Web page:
Liz Harrison, FIsh Hoek
We are residents of Peers Hill and live on the boundaries of the Fish Hoek Primary School sports fields, and we are incensed by the continuous almost daily use of a water cannon and/or sprinklers that operate from early in the morning until late afternoon.
The water cannon continuously sprays gallons of water high into the air, and is moved from one area to another, regardless of the current weather and even when the children are on holiday or present.
Apparently the school has preservation tanks that are filled from a small dam – more like a pond – at the bottom of their grounds.
We have repeatedly contacted the school over the last six months to express our concern about the excessive use (and abuse) of the ground water and have been advised that the school has a special dispensation to use it, are acting completely within their rights to do so and are doing everything possible to save water.
Many of us in this area have boreholes or water pumps, which we diligently use only at the permitted times (for one hour before 9am on Tuesdays and Saturdays).
We are greatly offended by the blatant and very obvious disregard for the current water restrictions by the school.
We have enjoyed living on the parameters of the school and greatly admire their sporting activities. It is a pleasure to hear how happy the children are at play and at sport, and the school should be congratulated on their endeavours in this respect. However, we are really perturbed by the continued lack of consideration for the water restrictions under regulation 6B, in place during this time of severe drought.
We understand a green sports field is desirable, but the water is often used even when there has been rainfall and sometimes until the ground is soggy and waterlogged.
What can the terms of the special dispensation be that permits this excessive water wastage? And, more importantly, what kind of an example is the school setting to the children who witness it?
* Fish Hoek Primary School (FHPS) principal Neill Kinkead-Weekes, responds:
As correctly stated, FHPS has a dispensation to use borehole water to ensure that the playing fields, where the children play each day, are maintained.
We have recently been inspected by an official from council who was impressed with all the school is doing to save water. The official approved the watering schedule of the school.
We are also in regular contact with ward councillor Felicity Purchase, who has also approved what the school is doing to conserve water.
The school has been following a water management plan it drew up in January.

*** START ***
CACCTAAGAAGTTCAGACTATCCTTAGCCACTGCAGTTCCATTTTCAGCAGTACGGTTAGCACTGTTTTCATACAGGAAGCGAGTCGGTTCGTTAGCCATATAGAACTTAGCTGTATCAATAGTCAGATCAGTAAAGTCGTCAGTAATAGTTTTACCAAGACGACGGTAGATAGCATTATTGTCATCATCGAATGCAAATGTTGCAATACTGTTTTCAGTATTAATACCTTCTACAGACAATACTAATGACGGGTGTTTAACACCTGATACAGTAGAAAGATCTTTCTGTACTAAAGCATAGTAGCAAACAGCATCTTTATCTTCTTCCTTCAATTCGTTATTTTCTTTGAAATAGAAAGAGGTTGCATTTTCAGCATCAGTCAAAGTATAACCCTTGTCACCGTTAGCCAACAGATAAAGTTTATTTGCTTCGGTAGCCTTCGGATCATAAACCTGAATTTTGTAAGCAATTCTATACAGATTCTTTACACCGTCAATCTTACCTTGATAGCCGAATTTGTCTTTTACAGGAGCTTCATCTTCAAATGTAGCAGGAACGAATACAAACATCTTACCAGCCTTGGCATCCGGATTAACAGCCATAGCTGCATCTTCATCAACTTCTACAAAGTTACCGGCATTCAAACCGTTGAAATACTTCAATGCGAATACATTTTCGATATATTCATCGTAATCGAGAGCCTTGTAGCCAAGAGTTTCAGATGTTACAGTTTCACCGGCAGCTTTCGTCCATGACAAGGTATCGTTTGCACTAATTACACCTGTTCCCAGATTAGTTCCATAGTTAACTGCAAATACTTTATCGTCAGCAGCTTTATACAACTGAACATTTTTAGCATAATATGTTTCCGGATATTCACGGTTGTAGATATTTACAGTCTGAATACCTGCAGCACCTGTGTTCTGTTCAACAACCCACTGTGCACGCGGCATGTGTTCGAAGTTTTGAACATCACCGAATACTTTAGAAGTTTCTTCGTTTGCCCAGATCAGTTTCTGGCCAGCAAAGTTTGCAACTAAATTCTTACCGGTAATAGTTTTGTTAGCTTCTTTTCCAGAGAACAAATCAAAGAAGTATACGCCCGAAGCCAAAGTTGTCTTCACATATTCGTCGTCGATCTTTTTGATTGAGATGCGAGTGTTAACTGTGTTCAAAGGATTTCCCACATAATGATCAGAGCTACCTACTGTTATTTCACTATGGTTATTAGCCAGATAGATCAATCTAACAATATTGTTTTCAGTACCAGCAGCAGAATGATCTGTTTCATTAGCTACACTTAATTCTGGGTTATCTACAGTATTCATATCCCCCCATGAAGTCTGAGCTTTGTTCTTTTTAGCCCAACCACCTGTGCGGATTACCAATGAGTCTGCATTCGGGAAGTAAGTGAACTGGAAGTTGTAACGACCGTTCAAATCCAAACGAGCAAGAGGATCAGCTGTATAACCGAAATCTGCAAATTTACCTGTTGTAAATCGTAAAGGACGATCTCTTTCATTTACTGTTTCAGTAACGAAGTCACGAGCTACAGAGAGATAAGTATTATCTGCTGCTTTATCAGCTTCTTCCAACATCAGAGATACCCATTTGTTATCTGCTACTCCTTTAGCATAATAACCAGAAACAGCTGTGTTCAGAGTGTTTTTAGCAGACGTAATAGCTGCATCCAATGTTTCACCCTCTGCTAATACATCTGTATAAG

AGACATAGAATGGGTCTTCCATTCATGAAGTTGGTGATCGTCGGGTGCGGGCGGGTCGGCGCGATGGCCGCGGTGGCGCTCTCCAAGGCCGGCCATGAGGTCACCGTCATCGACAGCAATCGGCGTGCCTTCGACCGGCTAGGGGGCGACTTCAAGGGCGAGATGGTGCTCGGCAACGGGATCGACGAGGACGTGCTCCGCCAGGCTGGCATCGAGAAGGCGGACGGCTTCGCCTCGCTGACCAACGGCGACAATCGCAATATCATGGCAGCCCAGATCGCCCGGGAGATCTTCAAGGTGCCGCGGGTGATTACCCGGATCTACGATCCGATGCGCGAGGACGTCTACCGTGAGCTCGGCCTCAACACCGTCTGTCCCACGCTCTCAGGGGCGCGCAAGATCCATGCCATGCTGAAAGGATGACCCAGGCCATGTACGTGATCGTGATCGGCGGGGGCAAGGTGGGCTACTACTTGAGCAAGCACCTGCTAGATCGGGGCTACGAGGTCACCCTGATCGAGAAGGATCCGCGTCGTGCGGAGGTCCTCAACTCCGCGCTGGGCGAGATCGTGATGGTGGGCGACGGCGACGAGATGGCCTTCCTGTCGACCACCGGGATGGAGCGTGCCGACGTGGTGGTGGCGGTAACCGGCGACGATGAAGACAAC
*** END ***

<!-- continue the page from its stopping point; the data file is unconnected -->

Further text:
We have, by these measures, reduced our water consumption significantly and we continue to do so.
Water management plan:
* Old cisterns replaced in senior girls’ bathrooms. New cisterns are much smaller.
* All taps fitted with a device to prevent them from being opened fully.
* Hand sanitiser in all the classrooms.
* Tanks set up for swimming pool backwash water.
* Borehole water connected to the senior boys’ and girls’ toilets.
* Tanks bought for borehole water storage in Grade R and at aftercare.
* In domestic skills lessons, no cooking is to be done that requires water for cleaning up. Skills, such as beading, needlework, plaiting etc. will be taught.
* In assemblies, pupils will be made more aware of water saving.
* Water saving drive to be done during domestic skills lessons with all the grades.
* Buying and storing of water for emergencies.
* Only borehole water used for watering fields.
From February 1:
* Hand sanitiser (no water) to be used in all the toilets. No towels will be used as they require washing.
* Grade 2 and 3 children to use the senior toilets – toilets will be allocated for each grade. Staff to use the above toilets as well.
* Grade 1s and Rs to be told not to flush toilets – cleaning staff to flush the toilets at certain times.
* Pupils to bring their own drinking water and wet wipes to school.
* Reading and recording of water meters twice a day and report back to staff and pupils.
* Staff to use one mug only per day. Mugs to be washed at end of day.
From March 1:
* Aftercare and tuck shop to serve food that requires minimal water for cooking and washing up.
* Staff to use and clean own mug.
* Cleaning of floors and classrooms will be done with recycled/borehole water.
* Aftercare and Grade R toilets connected to borehole water.